ADHD drugs could treat ALZHEIMER’S symptoms: Pills like Ritalin kickstart part of brain that influences memory, learning and attention, study finds
Common drugs given to hyperactive children could also treat Alzheimer’s, research suggests.
The drugs are thought to be a good match because they kickstart a brain region that influences things like attention, learning and memory.
British researchers looked at 19 studies that dated back 40 years and involved nearly 2,000 patients, mostly aged between 65 and 80.
Participants given noradrenergic drugs saw a ‘small but significant’ improvement in overall cognition, including memory, verbal fluency and language.
The team also discovered the drugs influenced behaviour, and made patients feel less apathy and lack of motivation.
The researchers from Imperial College London, the University of Cambridge and University College London are now calling for more clinical trials of the drugs’ effect on Alzheimer’s. They say there is ‘good evidence’ the drugs could help.
Common drugs given to hyperactive children like Ritalin could treat Alzheimer’s disease, research suggests
The team analysed 19 studies published between 1980 and 2021 that looked at the effect of ADHD drugs on people with Alzheimer’s and mild cognitive impairment.
The medicines — which were given to patients for between two weeks and a year — work by targeting noradrenaline, a chemical substance that is released by a network of specialised neurons in the body.
This network is critical for many cognitive processes including attention, learning, memory and the suppression of inappropriate behaviours.
The drugs had no effect on attention, according to the study. But there was small improvements to overall cognition and a ‘large positive effect’ on apathy symptoms.
Reacting to the findings, Dr Mark Dallas, associate professor in cellular neuroscience at the University of Reading, said repurposing drugs that already exist to treat dementia is an ‘exciting prospect’.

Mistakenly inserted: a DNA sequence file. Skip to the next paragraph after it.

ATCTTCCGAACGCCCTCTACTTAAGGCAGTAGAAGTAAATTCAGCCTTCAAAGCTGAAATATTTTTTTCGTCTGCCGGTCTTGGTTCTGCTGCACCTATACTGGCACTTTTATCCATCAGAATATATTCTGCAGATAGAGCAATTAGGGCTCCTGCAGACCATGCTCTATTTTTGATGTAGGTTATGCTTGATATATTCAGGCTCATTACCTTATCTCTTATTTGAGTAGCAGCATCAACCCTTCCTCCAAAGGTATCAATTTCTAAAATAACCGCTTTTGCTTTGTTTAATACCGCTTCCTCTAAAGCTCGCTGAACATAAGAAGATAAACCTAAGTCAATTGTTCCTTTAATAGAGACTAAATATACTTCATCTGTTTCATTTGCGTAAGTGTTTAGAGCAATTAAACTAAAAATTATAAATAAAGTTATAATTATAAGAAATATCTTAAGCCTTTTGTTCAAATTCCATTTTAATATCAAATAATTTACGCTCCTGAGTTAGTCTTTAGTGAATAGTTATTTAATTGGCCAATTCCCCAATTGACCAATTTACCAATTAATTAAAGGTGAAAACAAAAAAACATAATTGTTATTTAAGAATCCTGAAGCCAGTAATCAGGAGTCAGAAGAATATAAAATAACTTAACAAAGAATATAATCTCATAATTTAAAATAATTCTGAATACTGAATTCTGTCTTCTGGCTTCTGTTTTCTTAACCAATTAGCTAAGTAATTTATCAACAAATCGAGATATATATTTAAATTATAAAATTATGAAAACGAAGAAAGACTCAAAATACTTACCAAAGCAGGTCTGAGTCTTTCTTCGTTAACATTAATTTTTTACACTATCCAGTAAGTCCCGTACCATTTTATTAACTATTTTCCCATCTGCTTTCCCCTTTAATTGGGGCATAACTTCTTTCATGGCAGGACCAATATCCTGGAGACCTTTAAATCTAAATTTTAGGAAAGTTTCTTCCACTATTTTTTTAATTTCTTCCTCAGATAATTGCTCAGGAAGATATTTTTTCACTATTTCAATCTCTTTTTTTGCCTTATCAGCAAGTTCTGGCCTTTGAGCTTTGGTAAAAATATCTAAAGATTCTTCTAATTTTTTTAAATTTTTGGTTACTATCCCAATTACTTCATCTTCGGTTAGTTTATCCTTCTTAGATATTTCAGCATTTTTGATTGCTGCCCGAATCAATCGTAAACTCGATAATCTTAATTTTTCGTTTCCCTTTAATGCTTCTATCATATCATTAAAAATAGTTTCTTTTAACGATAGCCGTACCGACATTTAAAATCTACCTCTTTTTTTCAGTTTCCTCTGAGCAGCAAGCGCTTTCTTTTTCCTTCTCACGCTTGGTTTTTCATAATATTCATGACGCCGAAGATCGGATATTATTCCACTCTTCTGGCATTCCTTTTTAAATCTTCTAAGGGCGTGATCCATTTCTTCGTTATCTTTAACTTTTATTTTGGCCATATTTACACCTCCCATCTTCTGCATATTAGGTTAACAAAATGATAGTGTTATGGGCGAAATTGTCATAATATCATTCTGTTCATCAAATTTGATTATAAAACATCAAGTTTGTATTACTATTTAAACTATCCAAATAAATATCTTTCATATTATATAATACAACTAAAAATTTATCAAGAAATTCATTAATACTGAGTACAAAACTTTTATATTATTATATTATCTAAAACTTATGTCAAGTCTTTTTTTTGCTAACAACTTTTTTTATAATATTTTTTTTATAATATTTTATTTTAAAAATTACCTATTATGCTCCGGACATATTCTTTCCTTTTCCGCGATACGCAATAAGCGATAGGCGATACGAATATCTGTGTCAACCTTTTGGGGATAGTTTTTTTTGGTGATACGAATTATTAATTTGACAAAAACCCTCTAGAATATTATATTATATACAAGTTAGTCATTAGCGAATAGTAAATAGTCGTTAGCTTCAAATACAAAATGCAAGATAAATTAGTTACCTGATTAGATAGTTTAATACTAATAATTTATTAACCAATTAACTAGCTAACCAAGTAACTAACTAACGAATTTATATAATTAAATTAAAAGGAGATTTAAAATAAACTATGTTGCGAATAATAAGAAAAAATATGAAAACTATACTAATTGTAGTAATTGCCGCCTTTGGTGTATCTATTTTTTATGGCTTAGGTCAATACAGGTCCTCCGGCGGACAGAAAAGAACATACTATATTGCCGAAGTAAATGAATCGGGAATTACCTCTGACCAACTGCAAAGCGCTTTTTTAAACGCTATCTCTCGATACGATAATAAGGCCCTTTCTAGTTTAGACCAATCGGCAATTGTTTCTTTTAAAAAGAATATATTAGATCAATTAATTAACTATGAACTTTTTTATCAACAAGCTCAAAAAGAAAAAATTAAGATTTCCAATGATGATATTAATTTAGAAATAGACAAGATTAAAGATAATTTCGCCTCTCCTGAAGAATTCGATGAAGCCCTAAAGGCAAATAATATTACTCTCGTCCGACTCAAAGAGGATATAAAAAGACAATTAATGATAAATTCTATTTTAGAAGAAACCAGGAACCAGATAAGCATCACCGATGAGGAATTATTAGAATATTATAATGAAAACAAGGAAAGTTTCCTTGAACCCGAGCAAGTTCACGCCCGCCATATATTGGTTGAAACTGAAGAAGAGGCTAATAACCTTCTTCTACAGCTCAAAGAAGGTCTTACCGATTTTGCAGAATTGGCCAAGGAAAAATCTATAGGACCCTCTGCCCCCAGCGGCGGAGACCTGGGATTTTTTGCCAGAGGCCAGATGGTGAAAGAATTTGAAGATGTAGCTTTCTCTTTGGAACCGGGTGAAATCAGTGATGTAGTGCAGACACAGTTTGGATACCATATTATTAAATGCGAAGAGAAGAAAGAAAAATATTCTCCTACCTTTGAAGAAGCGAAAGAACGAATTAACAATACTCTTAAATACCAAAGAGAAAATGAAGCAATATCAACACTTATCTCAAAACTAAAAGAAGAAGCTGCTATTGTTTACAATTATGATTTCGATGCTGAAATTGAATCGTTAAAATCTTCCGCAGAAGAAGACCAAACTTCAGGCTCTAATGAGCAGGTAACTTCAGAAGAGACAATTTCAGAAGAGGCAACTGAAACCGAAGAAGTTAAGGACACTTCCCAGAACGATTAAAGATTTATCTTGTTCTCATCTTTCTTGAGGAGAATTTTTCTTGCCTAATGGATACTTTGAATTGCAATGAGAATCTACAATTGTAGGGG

He said the review, published online in the Journal of Neurology Neurosurgery & Psychiatry, is an ‘interesting teaser that drugs used to manage other conditions could join the fight against dementia’.
University of Nottingham’s assistant professor of psychology Dr Andrew Reid said the study shows a ‘promising new avenue of research’ as it suggests ‘a way to identify individuals at risk and treat them much earlier than is currently possible’.
Alzheimer’s is the most common form of dementia, affecting over half a million people in the UK and around 6million in the US.
The disease causes brain cells to die and areas of the brain to change – including the noradrenergic system.
Dr Rosa Sancho, Head of Research at Alzheimer’s Research UK, said: ‘There is currently a lack of drugs approved to treat apathy in Alzheimer’s, a symptom that has been linked to lower quality of life, faster decline and increased stress for carers.
‘This well-conducted meta-analysis highlights the potential of noradrenergic drugs to treat some aspects of Alzheimer’s, but the evidence in the trials reviewed here varies in quality and it’s hard to directly compare results from each study because the methods used are not consistent.
‘We can’t be sure yet what effect these drugs could have on a person’s day-to-day life, and we don’t know whether any benefits they provide would outweigh the risks.’
Like any medication, ADHD medicines can have side effects. The most common are loss of appetite and trouble sleeping.
Less common side effects include jitteriness, irritability, moodiness, headaches, stomachaches, fast heart rate, and high blood pressure.
What is Alzheimer’s?
Alzheimer’s disease is a progressive, degenerative disease of the brain, in which build-up of abnormal proteins causes nerve cells to die.
This disrupts the transmitters that carry messages, and causes the brain to shrink.
More than 5 million people suffer from the disease in the US, where it is the 6th leading cause of death, and more than 1 million Britons have it.
As brain cells die, the functions they provide are lost.
That includes memory, orientation and the ability to think and reason.
The progress of the disease is slow and gradual.
On average, patients live five to seven years after diagnosis, but some may live for ten to 15 years.
- Loss of short-term memory
- Behavioral changes
- Mood swings
- Difficulties dealing with money or making a phone call
- Severe memory loss, forgetting close family members, familiar objects or places
- Becoming anxious and frustrated over inability to make sense of the world, leading to aggressive behavior
- Eventually lose ability to walk
- May have problems eating
- The majority will eventually need 24-hour care
Source: Alzheimer’s Association